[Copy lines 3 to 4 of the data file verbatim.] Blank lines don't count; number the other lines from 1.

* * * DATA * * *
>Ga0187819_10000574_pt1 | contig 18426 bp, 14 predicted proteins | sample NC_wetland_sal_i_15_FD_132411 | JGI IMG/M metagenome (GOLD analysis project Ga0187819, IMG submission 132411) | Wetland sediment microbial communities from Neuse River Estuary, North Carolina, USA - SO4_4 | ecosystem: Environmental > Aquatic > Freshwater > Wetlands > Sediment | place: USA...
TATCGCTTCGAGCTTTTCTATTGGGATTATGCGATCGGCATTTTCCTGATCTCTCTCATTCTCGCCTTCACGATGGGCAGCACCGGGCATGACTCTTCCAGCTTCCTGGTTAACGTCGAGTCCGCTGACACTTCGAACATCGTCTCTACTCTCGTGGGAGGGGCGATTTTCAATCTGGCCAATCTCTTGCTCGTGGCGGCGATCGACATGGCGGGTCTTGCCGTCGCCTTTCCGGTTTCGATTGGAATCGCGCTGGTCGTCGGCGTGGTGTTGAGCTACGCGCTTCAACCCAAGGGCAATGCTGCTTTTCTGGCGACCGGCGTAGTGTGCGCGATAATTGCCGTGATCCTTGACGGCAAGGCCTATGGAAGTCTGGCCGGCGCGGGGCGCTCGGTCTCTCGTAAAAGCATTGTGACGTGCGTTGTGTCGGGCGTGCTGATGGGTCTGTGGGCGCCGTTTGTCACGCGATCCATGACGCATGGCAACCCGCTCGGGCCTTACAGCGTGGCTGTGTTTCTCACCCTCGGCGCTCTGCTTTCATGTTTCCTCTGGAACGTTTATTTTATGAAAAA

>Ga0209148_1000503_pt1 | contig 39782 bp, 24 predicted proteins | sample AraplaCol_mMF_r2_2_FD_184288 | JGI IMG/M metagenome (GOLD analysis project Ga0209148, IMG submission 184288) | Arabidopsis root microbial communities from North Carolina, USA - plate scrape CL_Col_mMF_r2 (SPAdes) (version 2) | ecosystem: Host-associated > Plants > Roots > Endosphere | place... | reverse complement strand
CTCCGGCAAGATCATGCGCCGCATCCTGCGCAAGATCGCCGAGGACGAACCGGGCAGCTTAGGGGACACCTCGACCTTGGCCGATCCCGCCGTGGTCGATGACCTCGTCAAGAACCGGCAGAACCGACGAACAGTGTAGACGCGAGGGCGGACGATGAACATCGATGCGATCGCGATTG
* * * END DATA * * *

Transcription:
>Ga0209148_1000503_pt1 | contig 39782 bp, 24 predicted proteins | sample AraplaCol_mMF_r2_2_FD_184288 | JGI IMG/M metagenome (GOLD analysis project Ga0209148, IMG submission 184288) | Arabidopsis root microbial communities from North Carolina, USA - plate scrape CL_Col_mMF_r2 (SPAdes) (version 2) | ecosystem: Host-associated > Plants > Roots > Endosphere | place... | reverse complement strand
CTCCGGCAAGATCATGCGCCGCATCCTGCGCAAGATCGCCGAGGACGAACCGGGCAGCTTAGGGGACACCTCGACCTTGGCCGATCCCGCCGTGGTCGATGACCTCGTCAAGAACCGGCAGAACCGACGAACAGTGTAGACGCGAGGGCGGACGATGAACATCGATGCGATCGCGATTG